“Hell no!” said KU basketball coach Bill Self when asked if he had seen anything that might prevent star freshman guard Josh Jackson from playing in the NCAA basketball tournament that starts this week.
“Okay, that answers your question,” Self added, as though the question were somehow inappropriate. The question was not about Jackson’s health, but about his legal status. He had been charged on February 24 in Douglas County District Court on a misdemeanor vandalism charge.
Jackson is accused of damaging the car of KU women’s basketball player McKenzie Calvert. Although the damage to Calvert’s car was in excess of $3,000, the state did not charge Jackson with felony criminal damage–that is, damage in excess of $1,000–because it could not prove “beyond a reasonable doubt” that Jackson caused all of it.
A year earlier another KU basketball player, Lagerald Vick, was investigated by the university for allegedly punching Calvert and kicking her in the face. The university’s Office of Institutional Opportunity and Access recommended two years probation for Vick. Vick was apparently with Jackson when he vandalized Calvert’s car but was not charged.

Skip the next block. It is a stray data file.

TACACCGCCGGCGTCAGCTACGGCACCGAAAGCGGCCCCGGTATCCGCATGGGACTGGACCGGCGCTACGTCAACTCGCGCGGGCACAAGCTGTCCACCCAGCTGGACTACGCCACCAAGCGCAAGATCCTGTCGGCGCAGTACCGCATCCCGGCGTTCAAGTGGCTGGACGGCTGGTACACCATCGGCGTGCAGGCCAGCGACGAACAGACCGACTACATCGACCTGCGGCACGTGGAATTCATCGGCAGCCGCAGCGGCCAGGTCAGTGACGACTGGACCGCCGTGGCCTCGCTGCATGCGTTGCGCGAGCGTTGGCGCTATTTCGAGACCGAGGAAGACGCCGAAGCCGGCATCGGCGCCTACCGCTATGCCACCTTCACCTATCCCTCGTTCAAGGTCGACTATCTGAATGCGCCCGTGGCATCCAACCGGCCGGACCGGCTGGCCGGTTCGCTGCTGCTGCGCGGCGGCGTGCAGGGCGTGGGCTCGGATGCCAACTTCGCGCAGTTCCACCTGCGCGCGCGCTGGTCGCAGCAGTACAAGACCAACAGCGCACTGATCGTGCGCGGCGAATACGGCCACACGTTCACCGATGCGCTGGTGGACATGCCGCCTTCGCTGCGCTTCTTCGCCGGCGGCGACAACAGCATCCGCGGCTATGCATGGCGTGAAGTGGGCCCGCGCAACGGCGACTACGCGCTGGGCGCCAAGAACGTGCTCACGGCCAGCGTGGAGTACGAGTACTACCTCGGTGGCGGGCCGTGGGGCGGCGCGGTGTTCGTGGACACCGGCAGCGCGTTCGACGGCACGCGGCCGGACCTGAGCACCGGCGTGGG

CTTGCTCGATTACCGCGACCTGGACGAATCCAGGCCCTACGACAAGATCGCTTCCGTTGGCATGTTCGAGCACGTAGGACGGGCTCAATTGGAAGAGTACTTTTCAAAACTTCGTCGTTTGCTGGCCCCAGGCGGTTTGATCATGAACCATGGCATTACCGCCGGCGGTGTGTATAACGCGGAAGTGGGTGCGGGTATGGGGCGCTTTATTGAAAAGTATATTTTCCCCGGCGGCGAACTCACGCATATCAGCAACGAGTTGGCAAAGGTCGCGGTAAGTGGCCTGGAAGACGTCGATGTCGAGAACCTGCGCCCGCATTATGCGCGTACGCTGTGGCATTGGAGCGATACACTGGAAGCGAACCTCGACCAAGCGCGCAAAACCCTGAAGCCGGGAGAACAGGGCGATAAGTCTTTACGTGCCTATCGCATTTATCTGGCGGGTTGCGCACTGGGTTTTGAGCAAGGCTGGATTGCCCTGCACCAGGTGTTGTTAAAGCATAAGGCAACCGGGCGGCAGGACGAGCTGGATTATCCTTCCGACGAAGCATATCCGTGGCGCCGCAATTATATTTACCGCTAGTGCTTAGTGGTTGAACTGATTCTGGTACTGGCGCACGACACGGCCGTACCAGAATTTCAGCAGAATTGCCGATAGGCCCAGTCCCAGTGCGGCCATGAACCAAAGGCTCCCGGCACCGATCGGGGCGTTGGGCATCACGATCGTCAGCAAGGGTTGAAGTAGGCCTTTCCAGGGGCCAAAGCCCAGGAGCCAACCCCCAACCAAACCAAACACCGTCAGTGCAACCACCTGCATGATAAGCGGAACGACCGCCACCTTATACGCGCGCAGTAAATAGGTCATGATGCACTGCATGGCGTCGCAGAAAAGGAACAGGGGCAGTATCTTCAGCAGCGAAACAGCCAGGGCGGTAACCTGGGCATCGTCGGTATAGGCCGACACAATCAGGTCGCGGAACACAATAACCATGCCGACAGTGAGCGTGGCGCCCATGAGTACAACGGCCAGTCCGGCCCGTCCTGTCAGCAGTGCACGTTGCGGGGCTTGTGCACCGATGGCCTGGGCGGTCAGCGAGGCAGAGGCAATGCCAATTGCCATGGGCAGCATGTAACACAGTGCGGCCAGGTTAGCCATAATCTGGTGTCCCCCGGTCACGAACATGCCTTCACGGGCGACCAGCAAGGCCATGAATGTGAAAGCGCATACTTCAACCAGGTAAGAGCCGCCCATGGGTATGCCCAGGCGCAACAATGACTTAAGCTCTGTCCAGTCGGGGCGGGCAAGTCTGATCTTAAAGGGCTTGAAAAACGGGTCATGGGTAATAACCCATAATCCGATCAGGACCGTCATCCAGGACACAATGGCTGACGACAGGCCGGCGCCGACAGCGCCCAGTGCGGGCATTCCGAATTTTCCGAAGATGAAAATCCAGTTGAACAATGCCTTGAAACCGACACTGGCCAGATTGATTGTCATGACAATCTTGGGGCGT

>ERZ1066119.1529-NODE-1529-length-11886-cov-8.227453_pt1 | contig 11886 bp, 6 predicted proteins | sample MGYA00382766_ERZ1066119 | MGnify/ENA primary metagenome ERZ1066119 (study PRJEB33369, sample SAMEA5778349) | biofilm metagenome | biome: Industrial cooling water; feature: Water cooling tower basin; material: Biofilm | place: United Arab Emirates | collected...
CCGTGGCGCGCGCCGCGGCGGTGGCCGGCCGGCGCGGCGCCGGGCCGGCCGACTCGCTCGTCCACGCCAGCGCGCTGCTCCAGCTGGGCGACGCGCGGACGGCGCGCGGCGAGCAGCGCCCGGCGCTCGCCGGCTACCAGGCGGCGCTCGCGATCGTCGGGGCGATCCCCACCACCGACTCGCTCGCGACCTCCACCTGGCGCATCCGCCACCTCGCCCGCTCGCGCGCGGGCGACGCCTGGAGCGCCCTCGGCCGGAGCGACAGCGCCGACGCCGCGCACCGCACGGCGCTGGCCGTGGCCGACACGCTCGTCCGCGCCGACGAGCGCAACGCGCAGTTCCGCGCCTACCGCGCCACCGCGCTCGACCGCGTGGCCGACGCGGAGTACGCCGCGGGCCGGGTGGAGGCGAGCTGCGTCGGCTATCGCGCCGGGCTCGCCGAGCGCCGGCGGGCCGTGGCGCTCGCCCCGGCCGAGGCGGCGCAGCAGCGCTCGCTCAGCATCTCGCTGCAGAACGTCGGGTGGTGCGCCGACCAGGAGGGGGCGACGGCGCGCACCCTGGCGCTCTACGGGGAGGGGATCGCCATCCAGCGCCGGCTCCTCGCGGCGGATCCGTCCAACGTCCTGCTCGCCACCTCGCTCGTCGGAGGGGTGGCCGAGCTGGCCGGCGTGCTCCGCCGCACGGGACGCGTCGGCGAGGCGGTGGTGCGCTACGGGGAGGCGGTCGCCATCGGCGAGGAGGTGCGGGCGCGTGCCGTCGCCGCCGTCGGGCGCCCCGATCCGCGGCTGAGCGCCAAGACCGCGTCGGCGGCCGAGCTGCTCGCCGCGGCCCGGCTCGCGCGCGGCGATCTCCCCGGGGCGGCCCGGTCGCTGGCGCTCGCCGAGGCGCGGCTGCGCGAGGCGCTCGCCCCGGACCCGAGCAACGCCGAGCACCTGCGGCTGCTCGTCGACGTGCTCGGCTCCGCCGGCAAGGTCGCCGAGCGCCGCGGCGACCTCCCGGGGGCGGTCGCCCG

Calvert’s father Tim has been outspoken in his criticism of the disparate treatment shown his daughter and the male KU players. McKenzie was promptly suspended for two games for throwing a drink in a KU player’s face immediately before her car–actually her father’s car–was vandalized. Since then, she has seen her playing time cut in half.
“I’m feeling there is retaliation going on and attempts to silence her,” Tim Calvert said of his daughter. “My biggest issue was the quickness and severity of how she received her punishment. … And what about Josh?” The Calvert family has hired an attorney specializing in Title IX complaints.